COVID-19 has caused the postponement of many hearings. That, in turn, has caused a very great deal of discussion about alternative hearing arrangements. Counsel and parties alike have been forced to make virtual hearings—in one guise or another—a reality. Particularly in international proceedings, it seems inevitable that virtual hearings are here to stay. But that is only scratching the surface of some of the possible changes that the impact of Covid might bring to the arbitration community.
In this article we consider some of the variety of strategies and steps clients and counsel can take to get the most effective results at a time when there is considerable uncertainty both in terms of how disputes can be run and how hearings can take place. We address some of the issue around virtual hearings but these are also issues that are of more general application in relation to the effective running of your dispute.
Those who suggest that virtual hearings are likely to become the norm point to numerous benefits. They cite, for instance, cost savings on travel and hotels, an acceleration of the slow journey of arbitration to a paperless world, a greater ease in fixing hearing dates and greater flexibility on timing and duration of hearings, and environmental benefits. There are undeniable benefits.
On the other hand, those of a more cautious disposition point primarily to a total reliance on IT systems, where one weak link can stop progress completely, and the absence so far of reliable standardised technology. They cite the added complexities of marshalling different languages, and the associated translations required, remotely. Indeed, the authors of this article have been involved in arbitration proceedings where simultaneous interpretation was required but the hearing centre agreed on by the parties had insufficient bandwidth to accommodate the necessary connections.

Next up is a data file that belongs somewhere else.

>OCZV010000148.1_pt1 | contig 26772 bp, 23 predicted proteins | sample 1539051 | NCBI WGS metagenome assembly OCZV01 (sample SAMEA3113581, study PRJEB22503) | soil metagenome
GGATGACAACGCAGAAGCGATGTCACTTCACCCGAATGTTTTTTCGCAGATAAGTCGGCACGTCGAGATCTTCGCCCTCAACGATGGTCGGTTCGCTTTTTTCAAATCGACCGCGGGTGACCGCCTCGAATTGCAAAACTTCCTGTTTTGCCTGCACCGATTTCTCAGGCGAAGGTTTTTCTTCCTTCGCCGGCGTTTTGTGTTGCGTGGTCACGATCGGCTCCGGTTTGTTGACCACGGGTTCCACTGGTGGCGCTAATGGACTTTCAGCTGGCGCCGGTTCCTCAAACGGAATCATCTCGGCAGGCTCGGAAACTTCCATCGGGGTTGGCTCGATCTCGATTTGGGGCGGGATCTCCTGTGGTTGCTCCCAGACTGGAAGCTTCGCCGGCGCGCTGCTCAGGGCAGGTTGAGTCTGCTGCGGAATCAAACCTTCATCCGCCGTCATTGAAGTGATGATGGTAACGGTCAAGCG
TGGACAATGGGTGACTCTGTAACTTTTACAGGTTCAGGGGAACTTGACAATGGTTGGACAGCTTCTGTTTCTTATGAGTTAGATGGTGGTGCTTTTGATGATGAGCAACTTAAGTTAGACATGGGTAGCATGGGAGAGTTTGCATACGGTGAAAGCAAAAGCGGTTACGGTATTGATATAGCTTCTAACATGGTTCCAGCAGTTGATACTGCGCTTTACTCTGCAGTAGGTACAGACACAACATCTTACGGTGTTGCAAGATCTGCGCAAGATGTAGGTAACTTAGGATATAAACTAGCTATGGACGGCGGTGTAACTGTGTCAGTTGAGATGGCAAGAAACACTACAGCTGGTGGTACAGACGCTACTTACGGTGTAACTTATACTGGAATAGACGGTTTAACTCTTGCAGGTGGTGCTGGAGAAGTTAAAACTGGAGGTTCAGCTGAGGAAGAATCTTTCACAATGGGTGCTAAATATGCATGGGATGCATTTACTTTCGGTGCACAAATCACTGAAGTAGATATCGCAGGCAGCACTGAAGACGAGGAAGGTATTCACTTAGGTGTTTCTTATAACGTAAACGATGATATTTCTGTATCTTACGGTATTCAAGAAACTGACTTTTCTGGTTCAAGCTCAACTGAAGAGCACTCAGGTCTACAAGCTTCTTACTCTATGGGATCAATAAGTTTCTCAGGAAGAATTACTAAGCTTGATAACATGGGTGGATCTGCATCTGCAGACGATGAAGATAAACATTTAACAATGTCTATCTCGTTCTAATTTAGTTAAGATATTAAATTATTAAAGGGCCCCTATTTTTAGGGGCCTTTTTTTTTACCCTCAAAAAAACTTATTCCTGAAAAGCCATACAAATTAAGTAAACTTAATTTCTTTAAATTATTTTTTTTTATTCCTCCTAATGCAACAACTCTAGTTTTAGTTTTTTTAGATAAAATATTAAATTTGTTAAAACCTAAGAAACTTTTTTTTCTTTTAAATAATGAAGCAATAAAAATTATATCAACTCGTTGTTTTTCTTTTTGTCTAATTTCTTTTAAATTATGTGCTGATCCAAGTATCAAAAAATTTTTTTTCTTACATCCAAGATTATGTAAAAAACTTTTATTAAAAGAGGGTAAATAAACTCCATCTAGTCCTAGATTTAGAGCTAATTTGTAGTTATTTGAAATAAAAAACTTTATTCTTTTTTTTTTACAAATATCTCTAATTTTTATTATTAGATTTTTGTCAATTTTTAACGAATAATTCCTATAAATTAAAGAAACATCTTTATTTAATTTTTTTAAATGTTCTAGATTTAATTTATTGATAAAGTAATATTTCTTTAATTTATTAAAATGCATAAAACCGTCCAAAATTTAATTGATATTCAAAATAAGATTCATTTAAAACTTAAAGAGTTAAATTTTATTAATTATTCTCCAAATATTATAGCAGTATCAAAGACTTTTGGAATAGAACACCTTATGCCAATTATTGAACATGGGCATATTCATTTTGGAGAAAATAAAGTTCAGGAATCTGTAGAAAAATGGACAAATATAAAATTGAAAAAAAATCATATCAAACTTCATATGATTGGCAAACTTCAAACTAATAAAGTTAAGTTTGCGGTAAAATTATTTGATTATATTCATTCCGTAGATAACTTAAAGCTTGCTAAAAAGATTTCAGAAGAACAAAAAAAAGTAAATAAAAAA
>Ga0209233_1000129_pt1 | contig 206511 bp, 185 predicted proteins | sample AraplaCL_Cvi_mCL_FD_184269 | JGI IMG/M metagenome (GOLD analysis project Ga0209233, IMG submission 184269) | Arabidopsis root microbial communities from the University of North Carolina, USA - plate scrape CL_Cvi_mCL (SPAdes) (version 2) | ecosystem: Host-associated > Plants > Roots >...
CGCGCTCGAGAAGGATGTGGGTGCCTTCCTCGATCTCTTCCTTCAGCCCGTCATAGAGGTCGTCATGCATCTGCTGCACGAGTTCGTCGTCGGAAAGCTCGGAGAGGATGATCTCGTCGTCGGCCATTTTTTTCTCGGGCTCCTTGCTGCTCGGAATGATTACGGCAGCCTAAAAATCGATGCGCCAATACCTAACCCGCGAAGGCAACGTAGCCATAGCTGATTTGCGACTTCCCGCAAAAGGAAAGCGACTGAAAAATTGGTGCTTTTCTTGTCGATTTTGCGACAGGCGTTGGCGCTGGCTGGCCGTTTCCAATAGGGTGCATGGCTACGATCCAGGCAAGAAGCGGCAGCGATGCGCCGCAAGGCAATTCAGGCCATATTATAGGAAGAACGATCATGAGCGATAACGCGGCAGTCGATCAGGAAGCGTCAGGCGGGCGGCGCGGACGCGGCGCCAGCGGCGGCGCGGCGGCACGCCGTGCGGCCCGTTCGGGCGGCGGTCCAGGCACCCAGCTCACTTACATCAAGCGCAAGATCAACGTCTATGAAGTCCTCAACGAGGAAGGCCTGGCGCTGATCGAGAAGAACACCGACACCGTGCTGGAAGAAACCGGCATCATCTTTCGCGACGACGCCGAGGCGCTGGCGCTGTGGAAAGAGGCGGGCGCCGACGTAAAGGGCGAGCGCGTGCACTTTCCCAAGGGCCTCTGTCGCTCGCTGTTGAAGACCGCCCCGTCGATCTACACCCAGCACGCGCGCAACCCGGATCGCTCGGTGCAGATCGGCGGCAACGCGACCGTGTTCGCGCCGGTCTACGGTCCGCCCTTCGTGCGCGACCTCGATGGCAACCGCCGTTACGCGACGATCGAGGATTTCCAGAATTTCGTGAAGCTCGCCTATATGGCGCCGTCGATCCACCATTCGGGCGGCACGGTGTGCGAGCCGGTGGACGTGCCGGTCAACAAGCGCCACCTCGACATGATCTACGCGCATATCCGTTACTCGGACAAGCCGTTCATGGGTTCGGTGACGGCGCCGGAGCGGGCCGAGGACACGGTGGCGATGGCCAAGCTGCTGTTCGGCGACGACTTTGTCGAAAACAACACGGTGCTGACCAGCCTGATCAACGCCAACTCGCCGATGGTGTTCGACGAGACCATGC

Additionally, virtual hearings raise questions of confidentiality (how do we make sure who is in the room with each participant, and how do we know this connection is secure?) and practical considerations such as marshalling the timings to fit with time zones.
It seems likely that virtual hearings require an adaptation of style and tone from the advocates. What might be impressive in person could well leave a less positive impression virtually. The effect of cross-examination, which can depend on maintaining a rhythm, seems very likely to be different.
At least until the technology is perfected, parties may be required out of necessity to reach agreement on more and different matters before the hearing takes place, in order to permit it to run smoothly. This agreement is likely to go far beyond a simple video-conferencing protocol and extend to such issues as documentation, witness examination (in terms of format and timing, as well as asking whether it will assist the tribunal at all) and even whether more complex arguments should be pursued in the same manner (if at all).
Simplicity is likely to be the key if virtual hearings are to be effective. But it also seems likely that increased simplicity will require a greater measure of agreement between the parties than might have been the case in the past. To give the best chance of agreement, and therefore of a successful virtual hearing, start planning as early as possible in the procedure and explore options with your counterparty and the tribunal (who should assist the parties to reach agreement on such issues).
Taking some of the above points into consideration, and putting aside the practicalities of actually running the hearing, you may wish to explore the following as early as possible in order to help make a success of it:
Time will tell how well the disputes world responds to the challenges of COVID-19, but these authors consider there is a real opportunity to effect change to make the process much more efficient and effective for all users.
If you would like to discuss any of the points or issues raised in this article please contact us.